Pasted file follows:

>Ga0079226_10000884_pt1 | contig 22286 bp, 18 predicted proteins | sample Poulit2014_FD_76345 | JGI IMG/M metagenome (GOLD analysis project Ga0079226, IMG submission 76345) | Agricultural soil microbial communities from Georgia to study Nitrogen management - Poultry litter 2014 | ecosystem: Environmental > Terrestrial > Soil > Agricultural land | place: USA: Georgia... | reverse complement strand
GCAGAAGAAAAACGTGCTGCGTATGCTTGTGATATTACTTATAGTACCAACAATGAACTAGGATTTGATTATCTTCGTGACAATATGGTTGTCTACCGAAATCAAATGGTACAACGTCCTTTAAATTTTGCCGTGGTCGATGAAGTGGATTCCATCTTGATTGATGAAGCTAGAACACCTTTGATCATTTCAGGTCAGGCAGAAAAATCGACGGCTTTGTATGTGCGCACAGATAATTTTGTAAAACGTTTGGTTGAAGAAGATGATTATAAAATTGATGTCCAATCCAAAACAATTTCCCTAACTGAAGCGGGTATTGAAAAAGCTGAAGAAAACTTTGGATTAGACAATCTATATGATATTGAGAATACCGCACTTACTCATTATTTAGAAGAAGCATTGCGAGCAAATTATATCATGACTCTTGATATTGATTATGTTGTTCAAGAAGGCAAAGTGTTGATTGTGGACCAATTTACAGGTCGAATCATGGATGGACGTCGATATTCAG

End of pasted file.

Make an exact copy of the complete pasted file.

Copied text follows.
>Ga0079226_10000884_pt1 | contig 22286 bp, 18 predicted proteins | sample Poulit2014_FD_76345 | JGI IMG/M metagenome (GOLD analysis project Ga0079226, IMG submission 76345) | Agricultural soil microbial communities from Georgia to study Nitrogen management - Poultry litter 2014 | ecosystem: Environmental > Terrestrial > Soil > Agricultural land | place: USA: Georgia... | reverse complement strand
GCAGAAGAAAAACGTGCTGCGTATGCTTGTGATATTACTTATAGTACCAACAATGAACTAGGATTTGATTATCTTCGTGACAATATGGTTGTCTACCGAAATCAAATGGTACAACGTCCTTTAAATTTTGCCGTGGTCGATGAAGTGGATTCCATCTTGATTGATGAAGCTAGAACACCTTTGATCATTTCAGGTCAGGCAGAAAAATCGACGGCTTTGTATGTGCGCACAGATAATTTTGTAAAACGTTTGGTTGAAGAAGATGATTATAAAATTGATGTCCAATCCAAAACAATTTCCCTAACTGAAGCGGGTATTGAAAAAGCTGAAGAAAACTTTGGATTAGACAATCTATATGATATTGAGAATACCGCACTTACTCATTATTTAGAAGAAGCATTGCGAGCAAATTATATCATGACTCTTGATATTGATTATGTTGTTCAAGAAGGCAAAGTGTTGATTGTGGACCAATTTACAGGTCGAATCATGGATGGACGTCGATATTCAG